“The legal world is behind everyone else by at least five years,” told me Michael Geist, a law professor at the University of Ottawa where he holds the Canada Research Chair in Internet and E-commerce Law, several years ago for a story I wrote about how technology was changing the legal landscape. “There is some convincing to do partly because many lawyers, particularly some of the senior partners, entered the field when technology was not a core part of the practice.”That has changed. A few years ago, Leonard Glickman, a partner with Cassells Brock’s Information, Communications & Entertainment Law Practice, would begin his day by immersing himself in his dossiers and checked his correspondence only during the mid-morning mailround. No longer. “Technology has shortened the time frame in which lawyers have to respond, and that window has been shrinking. We’ve gone from an era to where people expected a response within three days with mail to the same day with faxes to within minutes with e-mail. So the expectation levels of clients have increased. They now expect faster and faster turnaround,” Glickman told me.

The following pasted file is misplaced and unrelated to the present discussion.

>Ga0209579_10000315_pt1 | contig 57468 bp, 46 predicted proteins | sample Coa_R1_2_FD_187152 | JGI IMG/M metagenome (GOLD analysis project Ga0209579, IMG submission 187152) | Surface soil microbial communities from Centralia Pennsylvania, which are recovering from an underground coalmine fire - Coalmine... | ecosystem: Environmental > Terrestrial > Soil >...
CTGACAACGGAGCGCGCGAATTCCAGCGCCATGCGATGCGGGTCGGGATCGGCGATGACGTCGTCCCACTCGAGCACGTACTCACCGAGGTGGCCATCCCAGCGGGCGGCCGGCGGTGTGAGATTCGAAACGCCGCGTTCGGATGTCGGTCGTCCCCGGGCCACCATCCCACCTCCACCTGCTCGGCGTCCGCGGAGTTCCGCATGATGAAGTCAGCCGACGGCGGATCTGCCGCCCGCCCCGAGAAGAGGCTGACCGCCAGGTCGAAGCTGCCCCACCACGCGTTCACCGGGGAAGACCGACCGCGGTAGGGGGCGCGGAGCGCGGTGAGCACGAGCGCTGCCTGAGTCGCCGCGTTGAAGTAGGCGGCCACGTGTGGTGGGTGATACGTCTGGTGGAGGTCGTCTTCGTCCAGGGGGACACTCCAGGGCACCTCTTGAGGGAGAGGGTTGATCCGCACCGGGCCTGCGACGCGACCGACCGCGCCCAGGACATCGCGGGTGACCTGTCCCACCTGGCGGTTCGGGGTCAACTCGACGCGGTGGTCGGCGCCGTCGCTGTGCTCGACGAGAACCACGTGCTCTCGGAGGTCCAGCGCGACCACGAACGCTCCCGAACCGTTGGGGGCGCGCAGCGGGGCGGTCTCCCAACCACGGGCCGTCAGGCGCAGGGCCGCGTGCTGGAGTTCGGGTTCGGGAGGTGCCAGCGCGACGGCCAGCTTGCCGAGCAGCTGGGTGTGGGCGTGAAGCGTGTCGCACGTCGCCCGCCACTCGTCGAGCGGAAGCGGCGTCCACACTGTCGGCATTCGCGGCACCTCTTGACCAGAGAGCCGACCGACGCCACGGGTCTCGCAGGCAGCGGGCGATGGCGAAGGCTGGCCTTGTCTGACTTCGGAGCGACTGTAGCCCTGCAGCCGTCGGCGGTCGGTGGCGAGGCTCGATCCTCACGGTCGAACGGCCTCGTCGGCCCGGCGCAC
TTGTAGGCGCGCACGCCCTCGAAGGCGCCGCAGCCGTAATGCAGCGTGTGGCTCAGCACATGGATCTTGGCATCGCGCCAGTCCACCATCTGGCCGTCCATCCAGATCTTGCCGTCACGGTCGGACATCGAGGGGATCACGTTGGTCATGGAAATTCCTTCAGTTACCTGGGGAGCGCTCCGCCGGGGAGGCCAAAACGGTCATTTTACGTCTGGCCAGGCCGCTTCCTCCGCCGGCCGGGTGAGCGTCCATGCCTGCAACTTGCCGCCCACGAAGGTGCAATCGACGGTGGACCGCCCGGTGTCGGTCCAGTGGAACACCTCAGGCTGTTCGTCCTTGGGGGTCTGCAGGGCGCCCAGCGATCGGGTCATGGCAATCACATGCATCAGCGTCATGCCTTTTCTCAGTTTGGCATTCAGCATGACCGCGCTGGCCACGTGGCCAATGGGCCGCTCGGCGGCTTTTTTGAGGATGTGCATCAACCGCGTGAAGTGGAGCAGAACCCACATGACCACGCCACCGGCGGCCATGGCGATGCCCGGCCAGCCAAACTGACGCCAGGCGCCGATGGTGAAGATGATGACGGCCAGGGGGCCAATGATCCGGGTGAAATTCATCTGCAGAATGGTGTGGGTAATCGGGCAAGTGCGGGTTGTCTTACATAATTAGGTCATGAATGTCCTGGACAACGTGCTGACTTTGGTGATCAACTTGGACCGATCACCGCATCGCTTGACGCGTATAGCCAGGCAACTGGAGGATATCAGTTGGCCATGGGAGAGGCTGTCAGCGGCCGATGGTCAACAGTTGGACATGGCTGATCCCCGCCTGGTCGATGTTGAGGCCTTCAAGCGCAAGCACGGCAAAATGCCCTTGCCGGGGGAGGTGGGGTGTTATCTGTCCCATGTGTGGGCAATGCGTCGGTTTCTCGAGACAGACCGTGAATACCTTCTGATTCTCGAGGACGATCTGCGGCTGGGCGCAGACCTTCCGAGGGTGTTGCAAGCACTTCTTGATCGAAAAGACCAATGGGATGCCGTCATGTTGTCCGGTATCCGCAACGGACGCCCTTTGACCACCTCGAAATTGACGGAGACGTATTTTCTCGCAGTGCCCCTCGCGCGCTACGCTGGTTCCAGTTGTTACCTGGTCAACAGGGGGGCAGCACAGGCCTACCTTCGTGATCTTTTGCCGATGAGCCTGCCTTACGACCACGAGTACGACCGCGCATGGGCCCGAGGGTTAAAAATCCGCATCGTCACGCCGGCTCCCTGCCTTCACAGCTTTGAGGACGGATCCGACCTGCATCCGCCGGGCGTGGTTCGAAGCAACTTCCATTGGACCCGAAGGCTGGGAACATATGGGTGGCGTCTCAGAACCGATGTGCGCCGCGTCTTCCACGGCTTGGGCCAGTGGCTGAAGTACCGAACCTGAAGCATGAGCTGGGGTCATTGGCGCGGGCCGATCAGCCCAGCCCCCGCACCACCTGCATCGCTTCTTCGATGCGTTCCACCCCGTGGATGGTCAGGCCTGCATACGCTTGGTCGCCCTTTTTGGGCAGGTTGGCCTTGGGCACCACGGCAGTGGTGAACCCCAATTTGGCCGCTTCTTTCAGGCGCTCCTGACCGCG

The bar has now been anted even more. The Centre d’accès à l’information juridique (the network of law libraries associated with the Barreau du Québec) recently launched a mobile version of its suite of free online legal research products. The CAIJ mobile will provide access to its online catalogue, its databases of legislation, case law and legal literature, JuriBistro TOPO (a knowledgebase of hundreds of legal questions and answers covering 57 fields of law), and access to Quebec Bar Association publications.